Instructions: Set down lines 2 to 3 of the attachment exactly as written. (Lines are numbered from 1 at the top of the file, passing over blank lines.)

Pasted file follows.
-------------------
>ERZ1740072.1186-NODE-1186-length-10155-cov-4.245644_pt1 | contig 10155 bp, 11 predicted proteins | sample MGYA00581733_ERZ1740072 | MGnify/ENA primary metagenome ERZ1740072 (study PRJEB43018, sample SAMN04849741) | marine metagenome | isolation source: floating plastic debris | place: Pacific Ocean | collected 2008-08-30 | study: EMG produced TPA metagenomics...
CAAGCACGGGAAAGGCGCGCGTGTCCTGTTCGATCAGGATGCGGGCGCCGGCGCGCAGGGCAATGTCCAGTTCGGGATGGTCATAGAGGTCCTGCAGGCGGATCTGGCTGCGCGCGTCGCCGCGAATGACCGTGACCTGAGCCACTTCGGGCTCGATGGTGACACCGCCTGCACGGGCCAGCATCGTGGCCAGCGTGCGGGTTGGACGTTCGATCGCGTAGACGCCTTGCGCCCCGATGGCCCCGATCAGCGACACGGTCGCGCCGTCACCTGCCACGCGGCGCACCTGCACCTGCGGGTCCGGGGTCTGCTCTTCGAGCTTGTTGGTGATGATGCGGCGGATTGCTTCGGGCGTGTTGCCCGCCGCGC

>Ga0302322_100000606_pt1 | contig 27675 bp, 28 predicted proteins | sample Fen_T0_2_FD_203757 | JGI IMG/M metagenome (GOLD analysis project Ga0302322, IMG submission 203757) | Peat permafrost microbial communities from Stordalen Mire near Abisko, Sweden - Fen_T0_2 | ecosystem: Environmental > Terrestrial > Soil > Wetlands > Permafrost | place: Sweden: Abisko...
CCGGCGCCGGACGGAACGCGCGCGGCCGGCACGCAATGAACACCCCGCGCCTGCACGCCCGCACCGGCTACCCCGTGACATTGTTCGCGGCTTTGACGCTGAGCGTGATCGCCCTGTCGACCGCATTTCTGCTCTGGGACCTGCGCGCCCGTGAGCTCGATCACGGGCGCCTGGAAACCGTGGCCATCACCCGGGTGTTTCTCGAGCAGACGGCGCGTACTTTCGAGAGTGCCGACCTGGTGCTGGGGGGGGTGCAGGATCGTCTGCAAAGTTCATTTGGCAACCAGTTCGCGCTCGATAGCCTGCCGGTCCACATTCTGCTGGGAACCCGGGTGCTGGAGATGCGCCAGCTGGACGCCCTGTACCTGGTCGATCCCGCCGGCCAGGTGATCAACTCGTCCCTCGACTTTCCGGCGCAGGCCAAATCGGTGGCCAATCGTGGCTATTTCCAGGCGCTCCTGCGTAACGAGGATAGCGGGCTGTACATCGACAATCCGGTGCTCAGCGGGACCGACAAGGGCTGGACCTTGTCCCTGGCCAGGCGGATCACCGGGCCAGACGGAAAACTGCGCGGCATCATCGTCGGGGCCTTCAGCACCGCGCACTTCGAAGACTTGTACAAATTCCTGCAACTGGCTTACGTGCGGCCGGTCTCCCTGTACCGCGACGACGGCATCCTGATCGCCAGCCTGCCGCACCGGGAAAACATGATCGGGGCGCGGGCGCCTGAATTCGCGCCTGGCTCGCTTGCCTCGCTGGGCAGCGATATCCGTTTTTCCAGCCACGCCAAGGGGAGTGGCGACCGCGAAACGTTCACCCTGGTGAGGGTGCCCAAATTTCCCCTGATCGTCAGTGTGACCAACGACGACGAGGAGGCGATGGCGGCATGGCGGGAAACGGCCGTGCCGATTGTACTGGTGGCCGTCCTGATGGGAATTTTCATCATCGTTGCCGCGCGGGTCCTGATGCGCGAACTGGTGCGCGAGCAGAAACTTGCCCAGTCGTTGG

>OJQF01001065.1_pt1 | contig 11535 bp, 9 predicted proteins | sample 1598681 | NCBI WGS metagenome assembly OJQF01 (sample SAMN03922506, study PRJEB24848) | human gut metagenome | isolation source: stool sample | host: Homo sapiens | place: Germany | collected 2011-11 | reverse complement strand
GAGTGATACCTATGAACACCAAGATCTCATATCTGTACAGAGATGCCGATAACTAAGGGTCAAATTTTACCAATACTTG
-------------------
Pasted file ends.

CAAGCACGGGAAAGGCGCGCGTGTCCTGTTCGATCAGGATGCGGGCGCCGGCGCGCAGGGCAATGTCCAGTTCGGGATGGTCATAGAGGTCCTGCAGGCGGATCTGGCTGCGCGCGTCGCCGCGAATGACCGTGACCTGAGCCACTTCGGGCTCGATGGTGACACCGCCTGCACGGGCCAGCATCGTGGCCAGCGTGCGGGTTGGACGTTCGATCGCGTAGACGCCTTGCGCCCCGATGGCCCCGATCAGCGACACGGTCGCGCCGTCACCTGCCACGCGGCGCACCTGCACCTGCGGGTCCGGGGTCTGCTCTTCGAGCTTGTTGGTGATGATGCGGCGGATTGCTTCGGGCGTGTTGCCCGCCGCGC

>Ga0302322_100000606_pt1 | contig 27675 bp, 28 predicted proteins | sample Fen_T0_2_FD_203757 | JGI IMG/M metagenome (GOLD analysis project Ga0302322, IMG submission 203757) | Peat permafrost microbial communities from Stordalen Mire near Abisko, Sweden - Fen_T0_2 | ecosystem: Environmental > Terrestrial > Soil > Wetlands > Permafrost | place: Sweden: Abisko...